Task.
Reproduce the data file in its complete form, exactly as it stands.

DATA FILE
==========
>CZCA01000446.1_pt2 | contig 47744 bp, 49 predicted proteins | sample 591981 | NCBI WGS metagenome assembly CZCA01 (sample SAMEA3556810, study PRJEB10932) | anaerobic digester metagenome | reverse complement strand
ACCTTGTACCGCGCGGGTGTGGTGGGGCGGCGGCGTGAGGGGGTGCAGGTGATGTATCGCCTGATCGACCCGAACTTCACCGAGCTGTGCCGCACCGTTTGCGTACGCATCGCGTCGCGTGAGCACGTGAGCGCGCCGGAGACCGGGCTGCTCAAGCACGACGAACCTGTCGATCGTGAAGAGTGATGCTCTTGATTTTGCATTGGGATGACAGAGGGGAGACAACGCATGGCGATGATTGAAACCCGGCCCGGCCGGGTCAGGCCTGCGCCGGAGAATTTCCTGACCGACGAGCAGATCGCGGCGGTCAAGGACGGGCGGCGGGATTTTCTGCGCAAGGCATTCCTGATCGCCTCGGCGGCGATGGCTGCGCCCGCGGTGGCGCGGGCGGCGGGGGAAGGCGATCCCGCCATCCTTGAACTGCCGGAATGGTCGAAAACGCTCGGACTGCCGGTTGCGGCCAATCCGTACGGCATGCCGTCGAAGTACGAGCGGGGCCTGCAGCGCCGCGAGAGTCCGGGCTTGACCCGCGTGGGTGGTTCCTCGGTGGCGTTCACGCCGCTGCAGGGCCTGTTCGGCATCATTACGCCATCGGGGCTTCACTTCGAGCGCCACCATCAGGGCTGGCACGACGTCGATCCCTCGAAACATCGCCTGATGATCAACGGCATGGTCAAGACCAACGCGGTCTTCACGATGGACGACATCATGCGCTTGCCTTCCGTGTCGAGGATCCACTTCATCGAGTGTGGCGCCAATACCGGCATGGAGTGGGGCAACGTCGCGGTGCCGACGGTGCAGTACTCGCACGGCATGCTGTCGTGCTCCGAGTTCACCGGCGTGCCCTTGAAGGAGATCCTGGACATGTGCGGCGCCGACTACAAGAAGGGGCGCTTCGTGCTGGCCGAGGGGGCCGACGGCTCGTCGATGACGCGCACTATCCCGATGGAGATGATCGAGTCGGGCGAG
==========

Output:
>CZCA01000446.1_pt2 | contig 47744 bp, 49 predicted proteins | sample 591981 | NCBI WGS metagenome assembly CZCA01 (sample SAMEA3556810, study PRJEB10932) | anaerobic digester metagenome | reverse complement strand
ACCTTGTACCGCGCGGGTGTGGTGGGGCGGCGGCGTGAGGGGGTGCAGGTGATGTATCGCCTGATCGACCCGAACTTCACCGAGCTGTGCCGCACCGTTTGCGTACGCATCGCGTCGCGTGAGCACGTGAGCGCGCCGGAGACCGGGCTGCTCAAGCACGACGAACCTGTCGATCGTGAAGAGTGATGCTCTTGATTTTGCATTGGGATGACAGAGGGGAGACAACGCATGGCGATGATTGAAACCCGGCCCGGCCGGGTCAGGCCTGCGCCGGAGAATTTCCTGACCGACGAGCAGATCGCGGCGGTCAAGGACGGGCGGCGGGATTTTCTGCGCAAGGCATTCCTGATCGCCTCGGCGGCGATGGCTGCGCCCGCGGTGGCGCGGGCGGCGGGGGAAGGCGATCCCGCCATCCTTGAACTGCCGGAATGGTCGAAAACGCTCGGACTGCCGGTTGCGGCCAATCCGTACGGCATGCCGTCGAAGTACGAGCGGGGCCTGCAGCGCCGCGAGAGTCCGGGCTTGACCCGCGTGGGTGGTTCCTCGGTGGCGTTCACGCCGCTGCAGGGCCTGTTCGGCATCATTACGCCATCGGGGCTTCACTTCGAGCGCCACCATCAGGGCTGGCACGACGTCGATCCCTCGAAACATCGCCTGATGATCAACGGCATGGTCAAGACCAACGCGGTCTTCACGATGGACGACATCATGCGCTTGCCTTCCGTGTCGAGGATCCACTTCATCGAGTGTGGCGCCAATACCGGCATGGAGTGGGGCAACGTCGCGGTGCCGACGGTGCAGTACTCGCACGGCATGCTGTCGTGCTCCGAGTTCACCGGCGTGCCCTTGAAGGAGATCCTGGACATGTGCGGCGCCGACTACAAGAAGGGGCGCTTCGTGCTGGCCGAGGGGGCCGACGGCTCGTCGATGACGCGCACTATCCCGATGGAGATGATCGAGTCGGGCGAG